Delegates decide priorities, says McDonnell, as Brexit not chosen for debate

John McDonnell has denied that Labour's leadership is trying to quash debate about Brexit at the party's Brighton conference.

The shadow chancellor was speaking after pro-EU MPs, who are pushing leader Jeremy Corbyn to commit to permanent membership of the single market, failed in an attempt to stage a vote.

Delegates from local parties and unions chose eight other subjects as priorities for debate, after the Corbyn-backing Momentum movement urged its supporters not to vote for the Brexit motion.

The decision sparked fury from Europhile MPs on Sunday evening.

But Mr McDonnell insisted there would be "plenty" of debate on the party's stance on EU withdrawal, with delegates on Monday discussing a report from the leadership being presented by shadow Brexit secretary Sir Keir Starmer.

Asked whether the leadership was trying to dodge scrutiny of its position, the shadow chancellor told ITV1's Good Morning Britain: "I wouldn't characterise it that way.

"In our new politics, we are saying conference needs to be controlled by the delegates. They decide what we will debate, not the leadership."

And he added: "This is democracy at work."

Delegates were free to reject the leadership report if they chose, said Mr McDonnell.

But he added that he believed the decision not to prioritise Brexit for debate was motivated by "a feeling that there needs to be a bit more consensus-building, rather than dividing the party at the moment".

Local parties and trade unions chose on Sunday to prioritise debates on Grenfell Tower, rail services, growth and investment, public sector pay, workers' rights, the NHS, housing and social care rather than Brexit.

EU flags
(Ben Birchall/PA)

At a rally for Labour's Blairite Progress wing, MPs lined up to condemn the decision.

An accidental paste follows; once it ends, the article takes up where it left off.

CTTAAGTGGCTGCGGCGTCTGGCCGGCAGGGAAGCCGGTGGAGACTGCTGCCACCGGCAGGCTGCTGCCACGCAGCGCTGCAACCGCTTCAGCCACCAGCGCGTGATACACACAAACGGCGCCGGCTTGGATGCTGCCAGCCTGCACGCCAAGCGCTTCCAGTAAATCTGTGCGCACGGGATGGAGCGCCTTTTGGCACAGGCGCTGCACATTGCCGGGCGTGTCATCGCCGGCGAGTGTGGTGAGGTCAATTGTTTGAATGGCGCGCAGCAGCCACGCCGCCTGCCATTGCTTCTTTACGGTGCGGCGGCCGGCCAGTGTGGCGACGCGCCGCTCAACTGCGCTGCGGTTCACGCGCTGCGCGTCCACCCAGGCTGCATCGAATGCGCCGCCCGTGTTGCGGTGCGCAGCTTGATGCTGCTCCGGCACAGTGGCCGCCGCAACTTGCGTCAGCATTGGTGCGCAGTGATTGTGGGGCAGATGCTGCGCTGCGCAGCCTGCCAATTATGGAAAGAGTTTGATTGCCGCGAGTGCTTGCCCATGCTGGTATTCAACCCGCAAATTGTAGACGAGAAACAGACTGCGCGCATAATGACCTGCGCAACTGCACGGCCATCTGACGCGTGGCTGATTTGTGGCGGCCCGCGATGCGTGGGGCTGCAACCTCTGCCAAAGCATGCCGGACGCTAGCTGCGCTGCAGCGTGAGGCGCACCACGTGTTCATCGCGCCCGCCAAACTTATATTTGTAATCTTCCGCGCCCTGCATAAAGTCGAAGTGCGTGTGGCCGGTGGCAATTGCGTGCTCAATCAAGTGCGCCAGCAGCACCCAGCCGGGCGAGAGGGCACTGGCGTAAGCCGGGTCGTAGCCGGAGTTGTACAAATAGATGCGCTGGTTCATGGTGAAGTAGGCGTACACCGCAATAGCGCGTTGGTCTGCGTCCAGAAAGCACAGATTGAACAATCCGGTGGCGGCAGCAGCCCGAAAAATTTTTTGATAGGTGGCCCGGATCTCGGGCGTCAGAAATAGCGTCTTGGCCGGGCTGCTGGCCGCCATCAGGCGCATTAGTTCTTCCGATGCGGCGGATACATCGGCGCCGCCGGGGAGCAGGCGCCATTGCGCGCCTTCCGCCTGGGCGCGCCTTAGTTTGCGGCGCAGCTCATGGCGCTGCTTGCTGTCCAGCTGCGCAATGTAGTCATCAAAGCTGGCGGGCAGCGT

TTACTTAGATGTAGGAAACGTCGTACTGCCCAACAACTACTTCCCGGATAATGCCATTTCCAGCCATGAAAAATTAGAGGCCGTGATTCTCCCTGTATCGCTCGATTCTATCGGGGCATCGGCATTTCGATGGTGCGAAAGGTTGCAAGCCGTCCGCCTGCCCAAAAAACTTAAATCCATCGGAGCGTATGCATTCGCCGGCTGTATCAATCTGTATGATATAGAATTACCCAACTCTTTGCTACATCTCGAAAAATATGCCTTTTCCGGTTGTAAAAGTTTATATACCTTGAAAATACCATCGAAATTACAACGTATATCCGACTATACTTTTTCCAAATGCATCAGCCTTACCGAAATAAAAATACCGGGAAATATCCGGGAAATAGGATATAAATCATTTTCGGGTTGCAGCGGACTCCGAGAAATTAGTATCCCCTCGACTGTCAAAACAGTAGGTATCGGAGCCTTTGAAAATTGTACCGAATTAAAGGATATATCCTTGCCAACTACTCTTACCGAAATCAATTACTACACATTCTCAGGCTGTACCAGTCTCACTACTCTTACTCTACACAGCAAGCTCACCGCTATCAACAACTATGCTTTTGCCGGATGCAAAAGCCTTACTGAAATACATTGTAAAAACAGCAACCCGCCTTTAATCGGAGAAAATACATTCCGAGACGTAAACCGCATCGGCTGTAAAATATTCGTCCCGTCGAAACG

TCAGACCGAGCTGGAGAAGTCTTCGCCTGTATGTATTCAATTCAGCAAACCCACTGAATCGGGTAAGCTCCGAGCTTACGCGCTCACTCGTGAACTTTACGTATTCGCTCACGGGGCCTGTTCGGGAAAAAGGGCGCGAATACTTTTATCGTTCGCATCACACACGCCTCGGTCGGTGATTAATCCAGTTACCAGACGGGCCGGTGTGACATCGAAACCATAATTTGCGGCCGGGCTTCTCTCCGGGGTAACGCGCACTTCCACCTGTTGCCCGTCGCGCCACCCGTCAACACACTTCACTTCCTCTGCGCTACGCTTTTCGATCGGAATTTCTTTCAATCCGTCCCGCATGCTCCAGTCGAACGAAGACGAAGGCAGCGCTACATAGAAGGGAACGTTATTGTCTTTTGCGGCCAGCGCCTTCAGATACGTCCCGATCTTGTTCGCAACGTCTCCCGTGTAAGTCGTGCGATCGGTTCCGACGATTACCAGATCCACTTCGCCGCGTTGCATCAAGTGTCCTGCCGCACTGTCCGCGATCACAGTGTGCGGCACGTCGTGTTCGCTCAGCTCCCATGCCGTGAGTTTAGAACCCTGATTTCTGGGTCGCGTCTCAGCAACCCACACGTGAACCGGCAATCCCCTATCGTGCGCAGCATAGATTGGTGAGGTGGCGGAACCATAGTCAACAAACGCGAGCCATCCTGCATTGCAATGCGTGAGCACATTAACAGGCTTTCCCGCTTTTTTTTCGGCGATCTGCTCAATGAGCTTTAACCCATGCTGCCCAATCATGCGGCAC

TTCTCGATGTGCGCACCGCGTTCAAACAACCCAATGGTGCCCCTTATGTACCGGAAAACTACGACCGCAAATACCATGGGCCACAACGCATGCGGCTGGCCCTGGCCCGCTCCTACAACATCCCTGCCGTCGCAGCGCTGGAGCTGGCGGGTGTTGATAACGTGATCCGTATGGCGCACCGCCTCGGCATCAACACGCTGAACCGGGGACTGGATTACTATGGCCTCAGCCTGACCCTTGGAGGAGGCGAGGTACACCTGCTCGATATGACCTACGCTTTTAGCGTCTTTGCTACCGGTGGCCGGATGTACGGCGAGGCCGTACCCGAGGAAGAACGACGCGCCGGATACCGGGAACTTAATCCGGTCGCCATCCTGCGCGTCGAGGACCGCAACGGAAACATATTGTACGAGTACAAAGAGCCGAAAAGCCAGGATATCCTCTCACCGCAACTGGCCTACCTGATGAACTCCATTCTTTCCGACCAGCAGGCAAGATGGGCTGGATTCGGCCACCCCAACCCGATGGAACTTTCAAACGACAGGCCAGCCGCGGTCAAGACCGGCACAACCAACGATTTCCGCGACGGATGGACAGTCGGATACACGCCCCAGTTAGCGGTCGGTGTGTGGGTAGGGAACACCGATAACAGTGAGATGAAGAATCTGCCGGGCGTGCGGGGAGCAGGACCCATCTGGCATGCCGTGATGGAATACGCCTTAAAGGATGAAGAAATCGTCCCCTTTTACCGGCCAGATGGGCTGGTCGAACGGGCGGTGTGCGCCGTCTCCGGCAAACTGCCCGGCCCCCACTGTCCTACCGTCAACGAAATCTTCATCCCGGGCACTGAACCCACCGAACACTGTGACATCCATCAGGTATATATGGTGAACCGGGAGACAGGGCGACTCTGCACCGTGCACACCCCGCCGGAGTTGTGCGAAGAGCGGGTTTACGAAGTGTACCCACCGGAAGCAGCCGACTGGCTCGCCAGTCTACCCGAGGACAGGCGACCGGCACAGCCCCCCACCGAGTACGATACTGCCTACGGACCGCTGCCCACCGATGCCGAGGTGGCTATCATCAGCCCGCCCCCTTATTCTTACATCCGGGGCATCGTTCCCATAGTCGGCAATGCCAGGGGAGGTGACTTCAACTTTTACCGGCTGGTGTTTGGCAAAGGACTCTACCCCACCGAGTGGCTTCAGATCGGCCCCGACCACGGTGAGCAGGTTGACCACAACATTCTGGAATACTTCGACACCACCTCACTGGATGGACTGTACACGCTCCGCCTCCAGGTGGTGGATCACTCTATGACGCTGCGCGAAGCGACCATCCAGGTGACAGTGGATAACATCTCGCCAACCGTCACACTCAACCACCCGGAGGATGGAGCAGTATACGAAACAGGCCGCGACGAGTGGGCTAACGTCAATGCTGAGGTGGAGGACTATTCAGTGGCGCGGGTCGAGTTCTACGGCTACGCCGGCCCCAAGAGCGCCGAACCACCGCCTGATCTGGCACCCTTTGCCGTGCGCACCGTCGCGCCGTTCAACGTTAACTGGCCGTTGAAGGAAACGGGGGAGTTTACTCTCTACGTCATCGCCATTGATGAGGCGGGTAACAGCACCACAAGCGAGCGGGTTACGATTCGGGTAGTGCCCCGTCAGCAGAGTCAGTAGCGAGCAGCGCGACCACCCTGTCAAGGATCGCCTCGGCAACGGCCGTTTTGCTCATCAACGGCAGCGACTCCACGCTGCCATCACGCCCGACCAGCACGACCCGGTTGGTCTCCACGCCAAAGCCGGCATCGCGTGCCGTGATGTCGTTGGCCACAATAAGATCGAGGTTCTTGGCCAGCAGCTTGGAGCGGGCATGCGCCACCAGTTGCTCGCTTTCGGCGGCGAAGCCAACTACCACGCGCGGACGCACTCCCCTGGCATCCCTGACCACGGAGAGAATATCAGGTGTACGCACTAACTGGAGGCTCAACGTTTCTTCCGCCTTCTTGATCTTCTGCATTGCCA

Shadow Treasury minister Jonathan Reynolds said: "It's never good when the party starts talking to itself rather than to the country.

"To not be discussing Brexit it seems, at the least, a strange decision."

MP Jess Phillips described the move as "f****** ridiculous", while former shadow cabinet minister Heidi Alexander said: "We will be a laughing stock."

I am gobsmacked. How can @uklabour not have a full & proper debate on #Brexit policy at #Lab17? We will be a laughing stock.

-- Heidi Alexander (@heidi_mp) September 24, 2017

Mr McDonnell said the priority was tariff-free access to European markets for British companies, but indicated that this was unlikely to involve full membership of the single market under existing rules on freedom of movement, which he said were abused by exploitative employers to bring in cheap foreign labour.

"We respect the referendum, we want tariff-free access so we protect jobs and our economy," he said.

"We want a relationship with our European partners and a relationship with the single market that gives us that tariff-free access.

"That doesn't necessarily mean - I don't think it does mean - remaining in the existing single market. But we don't know what is going to happen in negotiations in terms of what reforms might take place."

Labour was the only party now able to offer the "compromise" that was needed to deliver a positive Brexit, he said.

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